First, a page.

(1981), Dan Graham talks about the paradoxes of rock performances in comparaison to theater : whereas theater is supposed to be the place of fiction (where the audience seems to agree that Hamlet is not in front of them), rock music proposes the experience of authenticity (where the audience see an individual showing is profound truth). Enforcing Normalcy: Disability, Deafness and the Body. She signs throughout the film, insisting on her right to remain silent, until one climactic scene when, under James’s badgering, she suddenly screeches out a stream of speech.Paradoxically, in order to build up this authenticity the performer needs to accumulate subtleties — costumes, make-up, props, sound devices, stage effects. It is a powerful scene because it is the first time the hearing audience has experienced her voice and realizes that she can speak but prefers not to. My Sense of Silence: Memoirs of a Childhood with Deafness. In the film version of Mark Medoff’s play, He falls in love with Sarah (Marlee Maitlin) who is deaf but who refuses to participate in his pedagogical project.

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By scandal, I mean that the eruption of speech (or, as we shall see, text) in Deaf performance challenges the conventional opposition of signing and speech and allows for more complex, hybrid combinations.

In the wake of the Deaf President Now protests (DPN) of 1988 at Gallaudet University and the launching of a powerful political movement for the empowering of Deaf persons, the use of speech-based pedagogies represents the continuing authority of hearing culture.

The attempt to reinforce oralist values by audiologists, psychologists, educators and legislators has been combated by an increasingly politicized social movement of the Deaf who regard themselves not as a handicapped population but as a linguistic minority with distinct cultural and historical traditions.

As Dirksen Bauman, Carol Padden, Tom Humphreys and others have observed, audism--the ideological replication of humans as hearing subjects--has influenced treatment of Deaf persons from the outset.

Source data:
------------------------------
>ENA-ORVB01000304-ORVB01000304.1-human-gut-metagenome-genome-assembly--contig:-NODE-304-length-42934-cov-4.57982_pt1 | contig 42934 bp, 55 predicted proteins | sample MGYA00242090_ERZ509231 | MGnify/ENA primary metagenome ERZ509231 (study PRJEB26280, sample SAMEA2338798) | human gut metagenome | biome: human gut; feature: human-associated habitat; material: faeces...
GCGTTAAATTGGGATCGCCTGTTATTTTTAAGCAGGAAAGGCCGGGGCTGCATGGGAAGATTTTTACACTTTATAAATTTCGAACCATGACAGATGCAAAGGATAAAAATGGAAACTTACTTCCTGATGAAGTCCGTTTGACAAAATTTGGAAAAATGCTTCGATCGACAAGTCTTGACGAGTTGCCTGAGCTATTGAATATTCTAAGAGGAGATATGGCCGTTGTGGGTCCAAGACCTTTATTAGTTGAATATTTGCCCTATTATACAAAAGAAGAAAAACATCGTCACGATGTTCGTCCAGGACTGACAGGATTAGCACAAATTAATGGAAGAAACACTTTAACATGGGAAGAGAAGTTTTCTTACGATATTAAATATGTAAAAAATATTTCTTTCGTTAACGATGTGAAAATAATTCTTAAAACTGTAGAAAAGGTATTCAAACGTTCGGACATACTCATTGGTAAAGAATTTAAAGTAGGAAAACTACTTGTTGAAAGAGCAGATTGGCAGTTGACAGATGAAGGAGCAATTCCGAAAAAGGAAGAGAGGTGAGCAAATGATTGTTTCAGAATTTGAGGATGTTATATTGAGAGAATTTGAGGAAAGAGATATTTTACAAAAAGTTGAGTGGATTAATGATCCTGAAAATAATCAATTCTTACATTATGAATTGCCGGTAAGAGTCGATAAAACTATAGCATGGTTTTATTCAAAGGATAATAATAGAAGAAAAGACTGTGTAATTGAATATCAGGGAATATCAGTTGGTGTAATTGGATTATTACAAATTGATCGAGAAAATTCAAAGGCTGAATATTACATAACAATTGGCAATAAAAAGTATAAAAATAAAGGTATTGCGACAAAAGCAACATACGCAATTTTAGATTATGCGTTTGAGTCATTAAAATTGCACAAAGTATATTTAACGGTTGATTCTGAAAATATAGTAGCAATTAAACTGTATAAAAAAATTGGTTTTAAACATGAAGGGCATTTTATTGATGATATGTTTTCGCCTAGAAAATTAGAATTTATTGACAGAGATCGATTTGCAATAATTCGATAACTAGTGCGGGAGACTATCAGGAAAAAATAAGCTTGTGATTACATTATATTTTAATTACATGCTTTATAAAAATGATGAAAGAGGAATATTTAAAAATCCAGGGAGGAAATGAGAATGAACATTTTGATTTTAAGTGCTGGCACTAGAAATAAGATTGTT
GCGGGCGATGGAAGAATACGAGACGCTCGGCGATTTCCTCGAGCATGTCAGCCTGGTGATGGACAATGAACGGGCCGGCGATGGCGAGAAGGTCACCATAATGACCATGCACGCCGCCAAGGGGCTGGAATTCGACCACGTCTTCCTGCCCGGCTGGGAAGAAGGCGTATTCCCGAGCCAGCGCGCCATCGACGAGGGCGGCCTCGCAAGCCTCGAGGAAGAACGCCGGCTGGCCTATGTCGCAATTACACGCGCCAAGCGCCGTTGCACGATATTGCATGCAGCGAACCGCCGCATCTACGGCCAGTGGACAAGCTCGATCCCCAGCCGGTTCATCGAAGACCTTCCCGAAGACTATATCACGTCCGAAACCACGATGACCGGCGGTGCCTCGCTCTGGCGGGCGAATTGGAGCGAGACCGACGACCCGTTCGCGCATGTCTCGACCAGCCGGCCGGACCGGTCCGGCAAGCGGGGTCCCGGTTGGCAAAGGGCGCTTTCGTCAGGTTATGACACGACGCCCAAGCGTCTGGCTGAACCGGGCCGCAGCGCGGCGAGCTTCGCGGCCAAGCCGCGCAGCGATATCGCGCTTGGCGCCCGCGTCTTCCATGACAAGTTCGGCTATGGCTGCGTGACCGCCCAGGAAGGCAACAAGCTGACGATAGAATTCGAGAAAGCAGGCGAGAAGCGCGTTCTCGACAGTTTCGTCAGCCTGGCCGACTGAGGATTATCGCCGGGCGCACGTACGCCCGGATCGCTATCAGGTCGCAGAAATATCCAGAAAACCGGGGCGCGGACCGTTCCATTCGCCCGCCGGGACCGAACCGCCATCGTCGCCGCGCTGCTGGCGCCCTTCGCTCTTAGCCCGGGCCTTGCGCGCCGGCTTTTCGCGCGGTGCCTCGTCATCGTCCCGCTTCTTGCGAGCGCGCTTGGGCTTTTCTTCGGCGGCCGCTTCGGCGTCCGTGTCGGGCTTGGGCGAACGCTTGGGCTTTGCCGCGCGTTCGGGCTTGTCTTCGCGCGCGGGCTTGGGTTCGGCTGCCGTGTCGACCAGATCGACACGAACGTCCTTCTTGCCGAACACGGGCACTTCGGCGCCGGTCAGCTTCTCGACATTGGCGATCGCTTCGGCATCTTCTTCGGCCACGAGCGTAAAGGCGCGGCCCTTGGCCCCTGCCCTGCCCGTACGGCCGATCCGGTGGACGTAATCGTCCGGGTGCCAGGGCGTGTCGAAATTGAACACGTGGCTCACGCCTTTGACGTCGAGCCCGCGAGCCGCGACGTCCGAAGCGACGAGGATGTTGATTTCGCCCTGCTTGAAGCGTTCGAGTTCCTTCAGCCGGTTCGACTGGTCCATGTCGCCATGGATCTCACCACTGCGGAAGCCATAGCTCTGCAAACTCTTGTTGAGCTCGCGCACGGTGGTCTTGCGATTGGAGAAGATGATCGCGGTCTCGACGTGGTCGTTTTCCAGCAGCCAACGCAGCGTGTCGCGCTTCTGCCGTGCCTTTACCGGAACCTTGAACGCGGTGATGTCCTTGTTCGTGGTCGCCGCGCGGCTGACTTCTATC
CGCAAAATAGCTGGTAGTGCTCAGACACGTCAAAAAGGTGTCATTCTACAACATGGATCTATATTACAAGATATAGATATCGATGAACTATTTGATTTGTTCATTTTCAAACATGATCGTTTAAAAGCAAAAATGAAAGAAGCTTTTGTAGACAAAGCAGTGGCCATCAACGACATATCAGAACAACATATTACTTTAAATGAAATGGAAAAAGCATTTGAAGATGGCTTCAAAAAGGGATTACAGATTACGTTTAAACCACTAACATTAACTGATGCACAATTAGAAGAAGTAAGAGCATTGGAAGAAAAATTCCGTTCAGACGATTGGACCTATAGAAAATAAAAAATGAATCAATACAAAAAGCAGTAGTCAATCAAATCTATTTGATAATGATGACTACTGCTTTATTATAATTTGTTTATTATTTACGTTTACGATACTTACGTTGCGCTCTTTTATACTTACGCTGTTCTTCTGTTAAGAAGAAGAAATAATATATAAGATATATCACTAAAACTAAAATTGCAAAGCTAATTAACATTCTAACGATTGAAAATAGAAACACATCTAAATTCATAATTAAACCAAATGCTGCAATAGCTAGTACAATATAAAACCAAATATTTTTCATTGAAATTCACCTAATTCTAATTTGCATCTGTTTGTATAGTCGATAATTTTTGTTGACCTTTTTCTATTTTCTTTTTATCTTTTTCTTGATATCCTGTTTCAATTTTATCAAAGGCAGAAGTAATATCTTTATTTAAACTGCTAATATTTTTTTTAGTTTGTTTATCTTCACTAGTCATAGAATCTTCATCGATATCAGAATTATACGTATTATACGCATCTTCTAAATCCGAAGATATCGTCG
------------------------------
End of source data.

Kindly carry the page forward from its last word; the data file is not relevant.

What James witnesses is a kind of deaf performative--a form of speech that enacts or performs rather than describes--its meaning contained not in the content of Sarah’s words (most of which are unrecognizable) but in the results the performance achieves in shaking his oralist bias.

In Henry Louis Gates’s terms, it signifies on speech as much as by means of it (44-88).For the hearing educator, speech is the key to normalization in hearing-based culture; for the Deaf signer, speech is the sign of an alienating process that only performing can make evident.I want to extend the concept of a Deaf performative to describe the work of Deaf language-artists for whom the use of speech and vocalization is a kind of scandal and who utilize that scandal to critical ends.The incarceration of the deaf in institutions, the denial of ASL as a language, the imposition of medical aids (cochlear implants, hearing aids), mainstreaming in education, punishment of children for manual signing--all constitute what Harlan Lane has called a “colonial” subjugation of the Deaf (31-8).A postcolonial regime is very much underway, and performance is one of its key venues.Humphreys and Padden refer to the portmanteau ASL sign for “think-hearing” which transfers the sign for “hearing” (a finger rotating near the mouth) to the region of the head in order to describe someone who “thinks and acts like a hearing person” or who uncritically embraces the ideology of others (53).